Many years ago, I read an article in Air & Space in which a bush pilot demonstrated the short-field capabilities of his airplane by taxiing out and then taking off across the width of the runway. What are the regulations regarding this sort of maneuver -- when ATC clears you to take off from a runway, are you required to take off down the runway, or is this merely customary?
If you're cleared for takeoff from runway 28, for example, you are expected to takeoff along the centerline of that runway. If you want to takeoff across the runway you should get an approval/clearance from ATC.
An ATC "clearance" for takeoff from runway 28 means that your magnetic course during takeoff must be the same as the magnetic alignment of the runway (approximately 280 degrees in my example - exact runway numbering is rounded to the nearest 10 degrees). You would not be in compliance with this clearance if you took off across (perpendicular) to this runway.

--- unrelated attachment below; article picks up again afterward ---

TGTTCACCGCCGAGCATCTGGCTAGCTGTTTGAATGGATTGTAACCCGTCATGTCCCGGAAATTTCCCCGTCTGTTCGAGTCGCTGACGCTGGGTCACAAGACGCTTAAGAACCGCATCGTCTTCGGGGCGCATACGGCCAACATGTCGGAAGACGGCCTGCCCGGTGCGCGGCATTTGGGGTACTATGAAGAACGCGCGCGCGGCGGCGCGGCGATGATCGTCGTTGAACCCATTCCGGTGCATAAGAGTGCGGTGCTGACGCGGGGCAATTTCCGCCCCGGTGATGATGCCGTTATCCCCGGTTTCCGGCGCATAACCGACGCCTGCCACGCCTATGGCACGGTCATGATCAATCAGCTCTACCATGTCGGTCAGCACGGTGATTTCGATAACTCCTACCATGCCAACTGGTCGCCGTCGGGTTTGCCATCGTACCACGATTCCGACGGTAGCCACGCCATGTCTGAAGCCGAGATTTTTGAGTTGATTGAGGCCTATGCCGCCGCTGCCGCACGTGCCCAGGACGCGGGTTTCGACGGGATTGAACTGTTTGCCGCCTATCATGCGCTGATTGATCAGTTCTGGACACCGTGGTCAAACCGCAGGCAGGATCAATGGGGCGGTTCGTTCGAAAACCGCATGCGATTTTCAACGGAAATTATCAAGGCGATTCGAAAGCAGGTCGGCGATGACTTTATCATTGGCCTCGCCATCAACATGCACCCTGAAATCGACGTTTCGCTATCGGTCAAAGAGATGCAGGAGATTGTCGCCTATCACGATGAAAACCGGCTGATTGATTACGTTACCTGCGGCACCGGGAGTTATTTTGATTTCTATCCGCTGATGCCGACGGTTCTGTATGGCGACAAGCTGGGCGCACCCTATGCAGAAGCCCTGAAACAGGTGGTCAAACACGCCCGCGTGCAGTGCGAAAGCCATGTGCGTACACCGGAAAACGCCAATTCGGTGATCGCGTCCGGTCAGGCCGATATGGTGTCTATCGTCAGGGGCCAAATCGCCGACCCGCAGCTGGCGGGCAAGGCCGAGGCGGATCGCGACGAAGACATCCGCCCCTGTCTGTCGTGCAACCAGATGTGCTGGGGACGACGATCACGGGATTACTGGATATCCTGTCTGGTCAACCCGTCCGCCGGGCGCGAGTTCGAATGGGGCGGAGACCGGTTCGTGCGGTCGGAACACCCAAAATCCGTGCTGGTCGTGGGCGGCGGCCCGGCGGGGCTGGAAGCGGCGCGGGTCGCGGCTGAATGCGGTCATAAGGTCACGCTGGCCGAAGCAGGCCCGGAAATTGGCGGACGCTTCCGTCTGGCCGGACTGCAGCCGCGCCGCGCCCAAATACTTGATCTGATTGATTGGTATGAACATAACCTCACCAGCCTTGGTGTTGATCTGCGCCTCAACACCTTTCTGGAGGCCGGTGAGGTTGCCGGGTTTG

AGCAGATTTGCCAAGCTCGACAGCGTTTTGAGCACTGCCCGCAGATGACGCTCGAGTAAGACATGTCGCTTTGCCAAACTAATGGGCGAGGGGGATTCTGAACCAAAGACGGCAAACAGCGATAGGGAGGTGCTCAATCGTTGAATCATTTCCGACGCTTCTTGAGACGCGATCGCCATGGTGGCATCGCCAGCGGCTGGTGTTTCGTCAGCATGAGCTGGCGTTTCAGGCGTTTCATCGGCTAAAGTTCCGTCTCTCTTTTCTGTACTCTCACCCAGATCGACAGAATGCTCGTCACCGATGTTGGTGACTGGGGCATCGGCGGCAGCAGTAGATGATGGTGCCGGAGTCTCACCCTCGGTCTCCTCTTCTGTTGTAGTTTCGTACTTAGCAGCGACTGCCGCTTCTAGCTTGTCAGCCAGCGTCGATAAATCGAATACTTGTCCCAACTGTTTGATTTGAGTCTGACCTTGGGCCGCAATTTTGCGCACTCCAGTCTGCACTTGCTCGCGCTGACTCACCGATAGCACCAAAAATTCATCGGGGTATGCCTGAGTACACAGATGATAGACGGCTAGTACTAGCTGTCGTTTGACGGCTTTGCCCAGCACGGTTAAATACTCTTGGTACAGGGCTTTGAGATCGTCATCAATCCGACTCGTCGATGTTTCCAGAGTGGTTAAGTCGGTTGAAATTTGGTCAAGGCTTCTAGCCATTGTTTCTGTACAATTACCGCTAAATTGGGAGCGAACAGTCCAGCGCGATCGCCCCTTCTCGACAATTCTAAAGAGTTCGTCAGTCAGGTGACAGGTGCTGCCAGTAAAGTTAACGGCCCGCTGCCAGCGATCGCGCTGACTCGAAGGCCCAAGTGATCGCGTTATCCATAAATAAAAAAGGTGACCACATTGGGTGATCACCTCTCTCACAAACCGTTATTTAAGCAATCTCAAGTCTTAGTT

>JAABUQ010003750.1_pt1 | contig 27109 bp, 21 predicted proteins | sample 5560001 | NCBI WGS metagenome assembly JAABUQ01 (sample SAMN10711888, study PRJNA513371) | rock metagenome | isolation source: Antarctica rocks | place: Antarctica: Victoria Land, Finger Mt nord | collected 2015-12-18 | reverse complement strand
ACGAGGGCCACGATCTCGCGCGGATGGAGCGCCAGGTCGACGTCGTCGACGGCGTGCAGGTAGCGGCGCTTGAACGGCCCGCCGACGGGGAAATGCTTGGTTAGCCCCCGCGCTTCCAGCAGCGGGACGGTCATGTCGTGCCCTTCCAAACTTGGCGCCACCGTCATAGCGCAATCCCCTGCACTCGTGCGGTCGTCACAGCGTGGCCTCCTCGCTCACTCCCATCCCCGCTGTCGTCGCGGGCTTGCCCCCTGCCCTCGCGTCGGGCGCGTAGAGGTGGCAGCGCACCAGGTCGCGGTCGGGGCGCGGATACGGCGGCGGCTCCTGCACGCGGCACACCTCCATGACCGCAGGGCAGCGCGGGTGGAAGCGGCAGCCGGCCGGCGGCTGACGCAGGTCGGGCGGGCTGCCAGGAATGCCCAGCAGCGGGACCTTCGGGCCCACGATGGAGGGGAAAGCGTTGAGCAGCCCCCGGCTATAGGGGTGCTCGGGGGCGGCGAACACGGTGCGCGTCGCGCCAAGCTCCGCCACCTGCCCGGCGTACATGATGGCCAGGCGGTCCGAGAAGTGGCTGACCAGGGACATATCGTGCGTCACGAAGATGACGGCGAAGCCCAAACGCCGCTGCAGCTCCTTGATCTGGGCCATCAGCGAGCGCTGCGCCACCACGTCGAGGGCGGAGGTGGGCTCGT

This is a pertinent Federal Aviation Regulation:
14 CFR91.123(a) states the following:
When an ATC clearance has been obtained, no pilot in command may deviate from that clearance unless an amended clearance is obtained, an emergency exists, or the deviation is in response to a traffic alert and collision avoidance system resolution advisory. However, except in Class A airspace, a pilot may cancel an IFR flight plan if the operation is being conducted in VFR weather conditions. When a pilot is uncertain of an ATC clearance, that pilot shall immediately request clarification from ATC.